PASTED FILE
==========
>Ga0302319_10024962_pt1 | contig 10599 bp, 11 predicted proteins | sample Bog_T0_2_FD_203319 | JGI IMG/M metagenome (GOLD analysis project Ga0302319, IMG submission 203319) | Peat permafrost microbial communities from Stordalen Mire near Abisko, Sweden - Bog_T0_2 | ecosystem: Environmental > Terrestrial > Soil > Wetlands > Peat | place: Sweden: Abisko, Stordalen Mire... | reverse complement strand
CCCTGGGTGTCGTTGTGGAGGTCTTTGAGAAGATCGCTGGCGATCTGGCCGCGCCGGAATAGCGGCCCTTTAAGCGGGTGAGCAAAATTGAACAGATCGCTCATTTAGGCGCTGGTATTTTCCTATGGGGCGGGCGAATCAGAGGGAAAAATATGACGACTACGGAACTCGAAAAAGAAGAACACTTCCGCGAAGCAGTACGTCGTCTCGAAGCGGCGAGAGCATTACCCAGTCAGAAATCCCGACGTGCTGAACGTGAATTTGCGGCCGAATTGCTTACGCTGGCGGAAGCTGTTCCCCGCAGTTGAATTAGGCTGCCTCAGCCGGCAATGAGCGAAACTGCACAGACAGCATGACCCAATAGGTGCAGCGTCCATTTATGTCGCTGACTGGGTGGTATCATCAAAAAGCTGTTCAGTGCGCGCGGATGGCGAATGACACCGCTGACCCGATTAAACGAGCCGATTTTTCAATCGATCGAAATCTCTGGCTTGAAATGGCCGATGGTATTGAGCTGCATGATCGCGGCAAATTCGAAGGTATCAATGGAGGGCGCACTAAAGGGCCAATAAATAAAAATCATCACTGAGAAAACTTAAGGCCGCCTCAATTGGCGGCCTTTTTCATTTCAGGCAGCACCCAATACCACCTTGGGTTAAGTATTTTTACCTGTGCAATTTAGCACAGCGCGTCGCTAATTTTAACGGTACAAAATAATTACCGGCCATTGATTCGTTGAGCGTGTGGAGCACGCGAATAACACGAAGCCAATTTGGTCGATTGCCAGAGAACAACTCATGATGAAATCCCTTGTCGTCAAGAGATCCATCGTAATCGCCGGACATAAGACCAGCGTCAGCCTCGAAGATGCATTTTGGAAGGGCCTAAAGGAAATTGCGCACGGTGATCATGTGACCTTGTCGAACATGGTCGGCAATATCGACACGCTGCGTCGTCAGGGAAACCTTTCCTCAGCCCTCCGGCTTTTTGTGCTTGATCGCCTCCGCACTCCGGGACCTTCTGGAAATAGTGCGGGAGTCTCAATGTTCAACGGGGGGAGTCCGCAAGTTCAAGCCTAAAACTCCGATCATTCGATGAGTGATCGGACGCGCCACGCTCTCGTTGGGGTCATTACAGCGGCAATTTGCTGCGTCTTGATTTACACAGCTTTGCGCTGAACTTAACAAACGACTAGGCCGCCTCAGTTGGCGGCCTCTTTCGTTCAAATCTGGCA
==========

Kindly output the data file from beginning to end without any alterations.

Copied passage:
>Ga0302319_10024962_pt1 | contig 10599 bp, 11 predicted proteins | sample Bog_T0_2_FD_203319 | JGI IMG/M metagenome (GOLD analysis project Ga0302319, IMG submission 203319) | Peat permafrost microbial communities from Stordalen Mire near Abisko, Sweden - Bog_T0_2 | ecosystem: Environmental > Terrestrial > Soil > Wetlands > Peat | place: Sweden: Abisko, Stordalen Mire... | reverse complement strand
CCCTGGGTGTCGTTGTGGAGGTCTTTGAGAAGATCGCTGGCGATCTGGCCGCGCCGGAATAGCGGCCCTTTAAGCGGGTGAGCAAAATTGAACAGATCGCTCATTTAGGCGCTGGTATTTTCCTATGGGGCGGGCGAATCAGAGGGAAAAATATGACGACTACGGAACTCGAAAAAGAAGAACACTTCCGCGAAGCAGTACGTCGTCTCGAAGCGGCGAGAGCATTACCCAGTCAGAAATCCCGACGTGCTGAACGTGAATTTGCGGCCGAATTGCTTACGCTGGCGGAAGCTGTTCCCCGCAGTTGAATTAGGCTGCCTCAGCCGGCAATGAGCGAAACTGCACAGACAGCATGACCCAATAGGTGCAGCGTCCATTTATGTCGCTGACTGGGTGGTATCATCAAAAAGCTGTTCAGTGCGCGCGGATGGCGAATGACACCGCTGACCCGATTAAACGAGCCGATTTTTCAATCGATCGAAATCTCTGGCTTGAAATGGCCGATGGTATTGAGCTGCATGATCGCGGCAAATTCGAAGGTATCAATGGAGGGCGCACTAAAGGGCCAATAAATAAAAATCATCACTGAGAAAACTTAAGGCCGCCTCAATTGGCGGCCTTTTTCATTTCAGGCAGCACCCAATACCACCTTGGGTTAAGTATTTTTACCTGTGCAATTTAGCACAGCGCGTCGCTAATTTTAACGGTACAAAATAATTACCGGCCATTGATTCGTTGAGCGTGTGGAGCACGCGAATAACACGAAGCCAATTTGGTCGATTGCCAGAGAACAACTCATGATGAAATCCCTTGTCGTCAAGAGATCCATCGTAATCGCCGGACATAAGACCAGCGTCAGCCTCGAAGATGCATTTTGGAAGGGCCTAAAGGAAATTGCGCACGGTGATCATGTGACCTTGTCGAACATGGTCGGCAATATCGACACGCTGCGTCGTCAGGGAAACCTTTCCTCAGCCCTCCGGCTTTTTGTGCTTGATCGCCTCCGCACTCCGGGACCTTCTGGAAATAGTGCGGGAGTCTCAATGTTCAACGGGGGGAGTCCGCAAGTTCAAGCCTAAAACTCCGATCATTCGATGAGTGATCGGACGCGCCACGCTCTCGTTGGGGTCATTACAGCGGCAATTTGCTGCGTCTTGATTTACACAGCTTTGCGCTGAACTTAACAAACGACTAGGCCGCCTCAGTTGGCGGCCTCTTTCGTTCAAATCTGGCA